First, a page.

Study reveals alarming lack of Buprenorphine in adolescent treatment centers amidst rising overdose deaths

Only one in four adolescent residential treatment centers in the United States provides buprenorphine, a medication used to treat opioid use disorder, according to a new study conducted by researchers at Oregon Health & Science University (OHSU) and published in the Journal of the American Medical Association. The study highlights the resistance to using buprenorphine despite the increasing number of overdose deaths among young people due to illicit fentanyl.

The researchers aimed to determine the availability of buprenorphine in adolescent treatment centers across the country, recognizing the vulnerability of young people in the face of the fentanyl epidemic. Lead author Dr. Caroline King emphasized the need for these centers to provide the best care for vulnerable adolescents, especially considering the rising fentanyl-related overdoses among this population.

Buprenorphine is an FDA-approved medication that normalizes brain function and treats opioid dependence. However, it is underused in facilities that care for adolescents with severe opioid use disorder.

Although buprenorphine is not approved for use in individuals under 16 in the U.S., the American Society of Addiction Medicine recommends considering it as a treatment option for opioid use disorder in younger people. Co-author Dr. Todd Korthuis emphasized the need to address the resistance to buprenorphine use, support treatment centers with education and resources, and raise public awareness about the importance of buprenorphine in healing brains.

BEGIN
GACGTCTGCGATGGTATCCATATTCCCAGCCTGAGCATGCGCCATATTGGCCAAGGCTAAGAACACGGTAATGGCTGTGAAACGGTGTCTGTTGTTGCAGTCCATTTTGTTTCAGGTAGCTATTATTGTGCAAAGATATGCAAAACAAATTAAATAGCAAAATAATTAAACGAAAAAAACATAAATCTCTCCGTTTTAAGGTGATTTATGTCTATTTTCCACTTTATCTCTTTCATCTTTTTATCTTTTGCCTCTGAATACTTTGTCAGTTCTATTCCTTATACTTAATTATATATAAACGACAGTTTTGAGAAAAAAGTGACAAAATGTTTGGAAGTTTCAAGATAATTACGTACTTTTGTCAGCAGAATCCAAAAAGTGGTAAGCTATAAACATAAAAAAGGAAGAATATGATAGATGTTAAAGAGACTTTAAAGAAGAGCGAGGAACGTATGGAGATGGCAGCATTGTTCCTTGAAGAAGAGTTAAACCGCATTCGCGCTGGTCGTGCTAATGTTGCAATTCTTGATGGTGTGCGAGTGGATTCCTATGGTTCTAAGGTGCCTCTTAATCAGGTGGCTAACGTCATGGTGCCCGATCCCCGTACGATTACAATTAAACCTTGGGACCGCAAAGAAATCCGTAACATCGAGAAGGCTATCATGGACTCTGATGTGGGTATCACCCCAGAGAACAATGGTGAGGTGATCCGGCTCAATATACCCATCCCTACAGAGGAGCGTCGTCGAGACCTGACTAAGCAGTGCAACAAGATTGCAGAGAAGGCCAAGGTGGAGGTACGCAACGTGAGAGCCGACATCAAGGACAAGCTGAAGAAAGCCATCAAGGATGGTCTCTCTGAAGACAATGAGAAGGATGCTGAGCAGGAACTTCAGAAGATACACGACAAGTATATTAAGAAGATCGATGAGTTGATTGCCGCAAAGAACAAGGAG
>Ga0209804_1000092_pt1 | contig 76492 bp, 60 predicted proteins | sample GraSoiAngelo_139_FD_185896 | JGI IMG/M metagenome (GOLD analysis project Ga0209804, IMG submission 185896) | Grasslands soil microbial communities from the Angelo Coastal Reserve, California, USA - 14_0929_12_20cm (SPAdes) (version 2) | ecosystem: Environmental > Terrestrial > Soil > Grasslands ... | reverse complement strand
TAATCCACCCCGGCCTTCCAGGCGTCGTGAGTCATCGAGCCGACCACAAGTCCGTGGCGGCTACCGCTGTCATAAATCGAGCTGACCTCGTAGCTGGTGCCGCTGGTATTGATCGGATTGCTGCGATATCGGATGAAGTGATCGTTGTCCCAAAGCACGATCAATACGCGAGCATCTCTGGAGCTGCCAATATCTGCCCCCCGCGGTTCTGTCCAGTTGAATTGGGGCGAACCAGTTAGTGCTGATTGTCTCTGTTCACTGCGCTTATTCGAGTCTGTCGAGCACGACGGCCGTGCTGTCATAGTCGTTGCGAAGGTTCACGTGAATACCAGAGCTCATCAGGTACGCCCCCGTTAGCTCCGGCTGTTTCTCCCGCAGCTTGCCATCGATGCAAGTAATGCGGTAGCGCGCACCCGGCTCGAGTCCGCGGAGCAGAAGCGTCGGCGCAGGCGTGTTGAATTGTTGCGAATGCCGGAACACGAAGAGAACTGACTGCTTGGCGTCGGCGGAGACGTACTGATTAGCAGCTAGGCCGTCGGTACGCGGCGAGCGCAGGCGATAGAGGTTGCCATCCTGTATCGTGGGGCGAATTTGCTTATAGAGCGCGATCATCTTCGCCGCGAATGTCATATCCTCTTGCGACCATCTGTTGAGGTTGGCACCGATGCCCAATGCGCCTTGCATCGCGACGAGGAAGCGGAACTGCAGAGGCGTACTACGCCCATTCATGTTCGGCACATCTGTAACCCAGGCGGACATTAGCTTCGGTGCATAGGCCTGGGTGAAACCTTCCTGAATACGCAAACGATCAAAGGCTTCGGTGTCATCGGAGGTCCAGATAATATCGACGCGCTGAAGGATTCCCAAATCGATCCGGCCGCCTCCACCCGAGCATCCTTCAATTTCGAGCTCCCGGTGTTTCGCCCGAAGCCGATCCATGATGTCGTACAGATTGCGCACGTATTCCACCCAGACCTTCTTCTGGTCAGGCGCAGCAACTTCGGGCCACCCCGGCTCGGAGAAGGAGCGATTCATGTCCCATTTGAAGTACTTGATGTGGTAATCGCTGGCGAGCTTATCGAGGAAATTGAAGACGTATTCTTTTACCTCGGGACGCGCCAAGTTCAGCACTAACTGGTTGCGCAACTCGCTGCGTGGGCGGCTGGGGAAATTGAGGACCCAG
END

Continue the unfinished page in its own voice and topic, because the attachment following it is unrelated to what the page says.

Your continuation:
The OHSU study involved cataloging treatment centers serving adolescents in the U.S., utilizing a database maintained by the Substance Abuse and Mental Health Services Administration (SAMHSA). Out of the 354 residential treatment centers identified, less than half served adolescents. Researchers contacted 160 facilities that provide residential treatment for adolescents, and their findings were as follows:

  • 39 facilities offered buprenorphine, with only 12 offering it to adolescents under 16.
  • Among the remaining 121 facilities, 57 indicated that adolescents prescribed buprenorphine by their own clinician could temporarily continue the medication, while 27 centers required adolescents to be off buprenorphine upon admission.
  • In summary, only one in four adolescent residential treatment centers offered buprenorphine, and even fewer provided it for ongoing treatment.

The study highlights the challenge faced by parents in finding treatment centers that offer buprenorphine, with an average of nine calls needed to find one on the SAMHSA list. To find a facility for an adolescent under 16, 29 calls would be necessary.